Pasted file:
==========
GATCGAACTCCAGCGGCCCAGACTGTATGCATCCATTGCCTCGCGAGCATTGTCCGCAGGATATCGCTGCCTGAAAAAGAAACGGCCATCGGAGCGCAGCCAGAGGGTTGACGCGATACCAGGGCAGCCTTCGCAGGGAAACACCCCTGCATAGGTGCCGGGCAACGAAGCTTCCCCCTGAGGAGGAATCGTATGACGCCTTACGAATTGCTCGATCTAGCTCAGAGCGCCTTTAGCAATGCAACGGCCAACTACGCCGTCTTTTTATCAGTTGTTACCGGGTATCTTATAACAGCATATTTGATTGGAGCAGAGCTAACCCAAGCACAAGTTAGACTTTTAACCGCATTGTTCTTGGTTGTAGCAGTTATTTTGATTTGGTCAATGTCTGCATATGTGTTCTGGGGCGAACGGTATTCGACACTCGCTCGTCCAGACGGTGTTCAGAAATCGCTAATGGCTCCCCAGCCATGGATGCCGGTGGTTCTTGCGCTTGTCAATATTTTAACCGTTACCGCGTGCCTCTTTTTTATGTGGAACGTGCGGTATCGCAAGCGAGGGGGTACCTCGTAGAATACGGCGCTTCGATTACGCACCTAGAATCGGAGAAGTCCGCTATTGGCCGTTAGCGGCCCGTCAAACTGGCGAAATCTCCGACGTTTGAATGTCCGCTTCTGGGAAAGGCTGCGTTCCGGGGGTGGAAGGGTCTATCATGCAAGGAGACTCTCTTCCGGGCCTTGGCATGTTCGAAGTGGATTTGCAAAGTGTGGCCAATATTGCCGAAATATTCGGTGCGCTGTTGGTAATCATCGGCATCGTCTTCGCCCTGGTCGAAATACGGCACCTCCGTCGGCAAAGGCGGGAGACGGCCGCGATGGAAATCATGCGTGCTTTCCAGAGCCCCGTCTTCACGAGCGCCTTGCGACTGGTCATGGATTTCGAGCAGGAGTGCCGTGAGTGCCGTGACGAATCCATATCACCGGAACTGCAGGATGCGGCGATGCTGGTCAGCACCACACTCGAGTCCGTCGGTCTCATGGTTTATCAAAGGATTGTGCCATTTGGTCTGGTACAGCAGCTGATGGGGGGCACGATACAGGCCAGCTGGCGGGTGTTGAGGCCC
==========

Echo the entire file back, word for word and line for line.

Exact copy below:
GATCGAACTCCAGCGGCCCAGACTGTATGCATCCATTGCCTCGCGAGCATTGTCCGCAGGATATCGCTGCCTGAAAAAGAAACGGCCATCGGAGCGCAGCCAGAGGGTTGACGCGATACCAGGGCAGCCTTCGCAGGGAAACACCCCTGCATAGGTGCCGGGCAACGAAGCTTCCCCCTGAGGAGGAATCGTATGACGCCTTACGAATTGCTCGATCTAGCTCAGAGCGCCTTTAGCAATGCAACGGCCAACTACGCCGTCTTTTTATCAGTTGTTACCGGGTATCTTATAACAGCATATTTGATTGGAGCAGAGCTAACCCAAGCACAAGTTAGACTTTTAACCGCATTGTTCTTGGTTGTAGCAGTTATTTTGATTTGGTCAATGTCTGCATATGTGTTCTGGGGCGAACGGTATTCGACACTCGCTCGTCCAGACGGTGTTCAGAAATCGCTAATGGCTCCCCAGCCATGGATGCCGGTGGTTCTTGCGCTTGTCAATATTTTAACCGTTACCGCGTGCCTCTTTTTTATGTGGAACGTGCGGTATCGCAAGCGAGGGGGTACCTCGTAGAATACGGCGCTTCGATTACGCACCTAGAATCGGAGAAGTCCGCTATTGGCCGTTAGCGGCCCGTCAAACTGGCGAAATCTCCGACGTTTGAATGTCCGCTTCTGGGAAAGGCTGCGTTCCGGGGGTGGAAGGGTCTATCATGCAAGGAGACTCTCTTCCGGGCCTTGGCATGTTCGAAGTGGATTTGCAAAGTGTGGCCAATATTGCCGAAATATTCGGTGCGCTGTTGGTAATCATCGGCATCGTCTTCGCCCTGGTCGAAATACGGCACCTCCGTCGGCAAAGGCGGGAGACGGCCGCGATGGAAATCATGCGTGCTTTCCAGAGCCCCGTCTTCACGAGCGCCTTGCGACTGGTCATGGATTTCGAGCAGGAGTGCCGTGAGTGCCGTGACGAATCCATATCACCGGAACTGCAGGATGCGGCGATGCTGGTCAGCACCACACTCGAGTCCGTCGGTCTCATGGTTTATCAAAGGATTGTGCCATTTGGTCTGGTACAGCAGCTGATGGGGGGCACGATACAGGCCAGCTGGCGGGTGTTGAGGCCC